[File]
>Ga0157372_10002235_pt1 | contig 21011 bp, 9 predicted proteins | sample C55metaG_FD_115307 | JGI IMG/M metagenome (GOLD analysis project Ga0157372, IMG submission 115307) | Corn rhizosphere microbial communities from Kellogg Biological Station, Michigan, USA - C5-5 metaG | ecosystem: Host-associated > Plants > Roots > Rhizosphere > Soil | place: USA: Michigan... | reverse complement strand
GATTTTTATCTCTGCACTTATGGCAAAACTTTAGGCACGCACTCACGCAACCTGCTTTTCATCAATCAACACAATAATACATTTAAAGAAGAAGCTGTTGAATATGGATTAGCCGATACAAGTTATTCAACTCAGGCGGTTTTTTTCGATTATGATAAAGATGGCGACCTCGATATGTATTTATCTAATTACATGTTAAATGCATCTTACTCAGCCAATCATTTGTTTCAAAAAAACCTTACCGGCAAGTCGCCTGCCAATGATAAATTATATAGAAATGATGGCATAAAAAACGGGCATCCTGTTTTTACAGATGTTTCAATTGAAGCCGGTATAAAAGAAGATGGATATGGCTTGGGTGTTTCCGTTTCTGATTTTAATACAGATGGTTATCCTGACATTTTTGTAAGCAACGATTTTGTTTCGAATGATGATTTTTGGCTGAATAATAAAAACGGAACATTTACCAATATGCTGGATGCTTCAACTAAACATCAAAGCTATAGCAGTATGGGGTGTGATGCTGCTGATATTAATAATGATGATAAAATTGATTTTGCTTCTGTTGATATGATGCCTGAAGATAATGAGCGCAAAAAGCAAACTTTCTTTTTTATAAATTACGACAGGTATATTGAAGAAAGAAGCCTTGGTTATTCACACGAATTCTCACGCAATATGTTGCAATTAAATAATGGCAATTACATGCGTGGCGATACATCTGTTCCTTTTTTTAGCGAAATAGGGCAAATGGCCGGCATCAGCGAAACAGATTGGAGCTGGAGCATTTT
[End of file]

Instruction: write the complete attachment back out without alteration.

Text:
>Ga0157372_10002235_pt1 | contig 21011 bp, 9 predicted proteins | sample C55metaG_FD_115307 | JGI IMG/M metagenome (GOLD analysis project Ga0157372, IMG submission 115307) | Corn rhizosphere microbial communities from Kellogg Biological Station, Michigan, USA - C5-5 metaG | ecosystem: Host-associated > Plants > Roots > Rhizosphere > Soil | place: USA: Michigan... | reverse complement strand
GATTTTTATCTCTGCACTTATGGCAAAACTTTAGGCACGCACTCACGCAACCTGCTTTTCATCAATCAACACAATAATACATTTAAAGAAGAAGCTGTTGAATATGGATTAGCCGATACAAGTTATTCAACTCAGGCGGTTTTTTTCGATTATGATAAAGATGGCGACCTCGATATGTATTTATCTAATTACATGTTAAATGCATCTTACTCAGCCAATCATTTGTTTCAAAAAAACCTTACCGGCAAGTCGCCTGCCAATGATAAATTATATAGAAATGATGGCATAAAAAACGGGCATCCTGTTTTTACAGATGTTTCAATTGAAGCCGGTATAAAAGAAGATGGATATGGCTTGGGTGTTTCCGTTTCTGATTTTAATACAGATGGTTATCCTGACATTTTTGTAAGCAACGATTTTGTTTCGAATGATGATTTTTGGCTGAATAATAAAAACGGAACATTTACCAATATGCTGGATGCTTCAACTAAACATCAAAGCTATAGCAGTATGGGGTGTGATGCTGCTGATATTAATAATGATGATAAAATTGATTTTGCTTCTGTTGATATGATGCCTGAAGATAATGAGCGCAAAAAGCAAACTTTCTTTTTTATAAATTACGACAGGTATATTGAAGAAAGAAGCCTTGGTTATTCACACGAATTCTCACGCAATATGTTGCAATTAAATAATGGCAATTACATGCGTGGCGATACATCTGTTCCTTTTTTTAGCGAAATAGGGCAAATGGCCGGCATCAGCGAAACAGATTGGAGCTGGAGCATTTT